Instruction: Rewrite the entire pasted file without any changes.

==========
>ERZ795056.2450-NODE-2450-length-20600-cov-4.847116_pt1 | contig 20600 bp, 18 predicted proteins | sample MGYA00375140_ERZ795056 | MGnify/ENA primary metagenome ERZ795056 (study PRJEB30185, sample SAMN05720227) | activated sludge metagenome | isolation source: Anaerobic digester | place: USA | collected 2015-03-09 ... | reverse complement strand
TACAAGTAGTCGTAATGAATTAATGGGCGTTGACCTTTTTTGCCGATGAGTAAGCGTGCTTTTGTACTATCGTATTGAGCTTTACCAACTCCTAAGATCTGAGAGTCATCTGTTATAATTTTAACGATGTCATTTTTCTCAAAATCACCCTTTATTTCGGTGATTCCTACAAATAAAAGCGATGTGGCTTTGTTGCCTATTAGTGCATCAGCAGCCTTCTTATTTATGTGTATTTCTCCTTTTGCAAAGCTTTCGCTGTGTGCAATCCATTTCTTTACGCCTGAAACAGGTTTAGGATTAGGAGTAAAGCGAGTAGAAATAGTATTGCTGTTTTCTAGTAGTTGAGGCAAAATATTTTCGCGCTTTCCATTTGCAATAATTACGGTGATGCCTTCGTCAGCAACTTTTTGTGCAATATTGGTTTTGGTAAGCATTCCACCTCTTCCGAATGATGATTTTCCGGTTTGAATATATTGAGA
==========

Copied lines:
>ERZ795056.2450-NODE-2450-length-20600-cov-4.847116_pt1 | contig 20600 bp, 18 predicted proteins | sample MGYA00375140_ERZ795056 | MGnify/ENA primary metagenome ERZ795056 (study PRJEB30185, sample SAMN05720227) | activated sludge metagenome | isolation source: Anaerobic digester | place: USA | collected 2015-03-09 ... | reverse complement strand
TACAAGTAGTCGTAATGAATTAATGGGCGTTGACCTTTTTTGCCGATGAGTAAGCGTGCTTTTGTACTATCGTATTGAGCTTTACCAACTCCTAAGATCTGAGAGTCATCTGTTATAATTTTAACGATGTCATTTTTCTCAAAATCACCCTTTATTTCGGTGATTCCTACAAATAAAAGCGATGTGGCTTTGTTGCCTATTAGTGCATCAGCAGCCTTCTTATTTATGTGTATTTCTCCTTTTGCAAAGCTTTCGCTGTGTGCAATCCATTTCTTTACGCCTGAAACAGGTTTAGGATTAGGAGTAAAGCGAGTAGAAATAGTATTGCTGTTTTCTAGTAGTTGAGGCAAAATATTTTCGCGCTTTCCATTTGCAATAATTACGGTGATGCCTTCGTCAGCAACTTTTTGTGCAATATTGGTTTTGGTAAGCATTCCACCTCTTCCGAATGATGATTTTCCGGTTTGAATATATTGAGA